3. 1. Interval data, because temperature in degrees Fahrenheit does not contain a true zero point.2. Ratio data, because monthly rainfall does have a true zero point.3. Ordinal data, because a Master’s degree is a higher level of education than a Bachelor’s or high school degree. However, we cannot claim that a Master’s degree is two or three times higher than the others.4. Nominal data, because we cannot place the categories in any type of order.5. Ratio data, because age does have a true zero point.6. Definitely nominal data, unless you want to get into an argument about which is the lesser gender!7. Interval data, because the difference between years is meaningful but a true zero point does not exist.8. Nominal data, because I am not prepared to name one political party superior to another.9. Nominal data, because these are simply unordered categories.10. Ordinal data, because we can specify that “Above Expectation” is higher on the performance scale than the other two but we cannot comment on the differences between the categories.11. Nominal data, because we cannot claim a person wearing the number “10” is any better then a person wearing the number “4.”12. Ordinal data, because we cannot comment on the difference in performance between students. The top two students may be very far apart grade-wise, whereas the second and third students could be very close.13. Ratio data, because these exam scores have a true zero point.14. Nominal data, because there is no order in the states’ categories.Chapter 3
    4. Chapter 4
    5. 1. Mean = 15.9, Median = 17, Mode = 242. Mean = 81.7, Median = 82, Mode = 823. Mean = 32.7, Median = 32.5, Mode = 36 and 274. Mean = 7.2, Median = 6, Mode = 65. 6. 7. Chapter 5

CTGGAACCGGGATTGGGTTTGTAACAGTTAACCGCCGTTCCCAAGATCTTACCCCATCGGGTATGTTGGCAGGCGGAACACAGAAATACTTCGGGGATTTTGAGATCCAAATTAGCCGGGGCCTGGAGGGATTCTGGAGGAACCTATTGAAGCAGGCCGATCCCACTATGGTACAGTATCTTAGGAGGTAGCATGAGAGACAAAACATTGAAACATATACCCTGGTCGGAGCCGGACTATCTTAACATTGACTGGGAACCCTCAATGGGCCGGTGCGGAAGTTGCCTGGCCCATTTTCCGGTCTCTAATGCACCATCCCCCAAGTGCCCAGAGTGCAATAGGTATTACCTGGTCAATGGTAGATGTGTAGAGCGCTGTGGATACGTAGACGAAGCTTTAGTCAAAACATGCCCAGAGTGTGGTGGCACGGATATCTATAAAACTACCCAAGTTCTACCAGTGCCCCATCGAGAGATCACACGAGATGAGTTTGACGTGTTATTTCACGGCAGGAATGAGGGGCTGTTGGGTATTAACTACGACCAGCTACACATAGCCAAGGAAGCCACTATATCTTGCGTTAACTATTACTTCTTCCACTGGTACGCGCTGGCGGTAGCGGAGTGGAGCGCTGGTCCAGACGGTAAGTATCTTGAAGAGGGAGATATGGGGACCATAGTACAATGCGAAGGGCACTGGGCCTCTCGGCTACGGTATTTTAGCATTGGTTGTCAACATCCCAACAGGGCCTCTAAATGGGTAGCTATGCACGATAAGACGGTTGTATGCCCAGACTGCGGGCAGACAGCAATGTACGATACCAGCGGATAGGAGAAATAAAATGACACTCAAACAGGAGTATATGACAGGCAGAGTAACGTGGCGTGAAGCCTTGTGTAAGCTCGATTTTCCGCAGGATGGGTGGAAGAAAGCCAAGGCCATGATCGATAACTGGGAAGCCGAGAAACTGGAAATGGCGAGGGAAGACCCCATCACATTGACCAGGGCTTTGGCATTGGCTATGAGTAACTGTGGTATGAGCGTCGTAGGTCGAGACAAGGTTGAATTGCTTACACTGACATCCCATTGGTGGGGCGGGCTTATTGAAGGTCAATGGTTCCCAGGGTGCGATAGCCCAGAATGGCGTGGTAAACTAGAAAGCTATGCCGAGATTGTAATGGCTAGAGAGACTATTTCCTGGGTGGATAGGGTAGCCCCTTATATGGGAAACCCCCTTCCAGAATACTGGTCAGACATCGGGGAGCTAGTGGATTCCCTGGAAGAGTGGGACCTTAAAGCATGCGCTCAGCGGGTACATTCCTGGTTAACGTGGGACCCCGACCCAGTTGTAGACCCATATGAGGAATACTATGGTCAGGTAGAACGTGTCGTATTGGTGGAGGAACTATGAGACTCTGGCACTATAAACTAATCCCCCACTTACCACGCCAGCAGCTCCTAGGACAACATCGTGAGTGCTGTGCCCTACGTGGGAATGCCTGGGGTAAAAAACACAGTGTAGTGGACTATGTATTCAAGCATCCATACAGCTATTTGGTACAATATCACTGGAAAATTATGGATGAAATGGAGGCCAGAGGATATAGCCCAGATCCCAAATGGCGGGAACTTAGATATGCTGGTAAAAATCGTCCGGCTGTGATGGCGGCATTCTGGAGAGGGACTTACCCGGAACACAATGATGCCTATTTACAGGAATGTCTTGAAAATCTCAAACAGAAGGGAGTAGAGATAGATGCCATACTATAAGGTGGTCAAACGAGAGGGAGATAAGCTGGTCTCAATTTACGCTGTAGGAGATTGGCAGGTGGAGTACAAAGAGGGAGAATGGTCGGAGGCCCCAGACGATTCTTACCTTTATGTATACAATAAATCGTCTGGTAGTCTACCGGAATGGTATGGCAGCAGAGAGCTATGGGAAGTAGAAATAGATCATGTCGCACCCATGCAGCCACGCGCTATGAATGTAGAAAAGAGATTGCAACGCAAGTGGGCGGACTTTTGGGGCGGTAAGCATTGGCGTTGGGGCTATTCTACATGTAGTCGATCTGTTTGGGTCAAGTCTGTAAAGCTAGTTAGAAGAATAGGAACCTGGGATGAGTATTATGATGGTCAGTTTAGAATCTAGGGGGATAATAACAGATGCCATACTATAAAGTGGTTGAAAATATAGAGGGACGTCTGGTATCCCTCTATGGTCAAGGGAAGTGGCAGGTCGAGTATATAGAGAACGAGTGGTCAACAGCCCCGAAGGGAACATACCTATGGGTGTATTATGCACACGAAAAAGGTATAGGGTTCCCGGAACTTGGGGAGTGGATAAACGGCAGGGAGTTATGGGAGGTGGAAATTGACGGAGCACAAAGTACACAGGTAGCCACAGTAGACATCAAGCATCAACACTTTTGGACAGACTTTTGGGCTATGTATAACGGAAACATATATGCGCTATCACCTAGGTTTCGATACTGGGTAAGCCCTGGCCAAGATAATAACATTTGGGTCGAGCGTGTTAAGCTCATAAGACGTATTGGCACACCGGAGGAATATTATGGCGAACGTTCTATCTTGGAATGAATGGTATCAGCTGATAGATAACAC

6. Chapter 6
    7. Chapter 7
    8. Chapter 8
    9. 10. The number of three-of-a-kind combinations is (13)4C3 = 52. The number of remaining pairs is (12)4C 2 = 72. The total number of full house hands is (52)(72) = 3,744. P[Full House] =Chapter 9
    10. Chapter 10
    11. Chapter 11
    12. Chapter 12
    13. 2. If every employee belonged to a particular department, certain departments could be chosen for the survey, with every individual in those departments asked to participate. Other answers are also possible.3. If each employee can be classified as either a manager or a nonmanager, ensure that the sample proportion for each type is similar to the proportion of managers and nonmanagers in the company. Other answers are also possible.Chapter 13
    14. Chapter 14
    15. Chapter 15
    16. Chapter 16
    17. Chapter 17
    18. Chapter 18
    19. Chapter 19
    20. Chapter 20
  12. Appendix B - Statistical Tables
    1. Binomial Probability Tables
    2. Poisson Probability Tables
    3. Normal Probability Tables
    4. Student’s t-Distribution
    5. Chi-Square Probability Distribution
    6. F-Distribution
  13. Appendix C - Glossary
  14. Index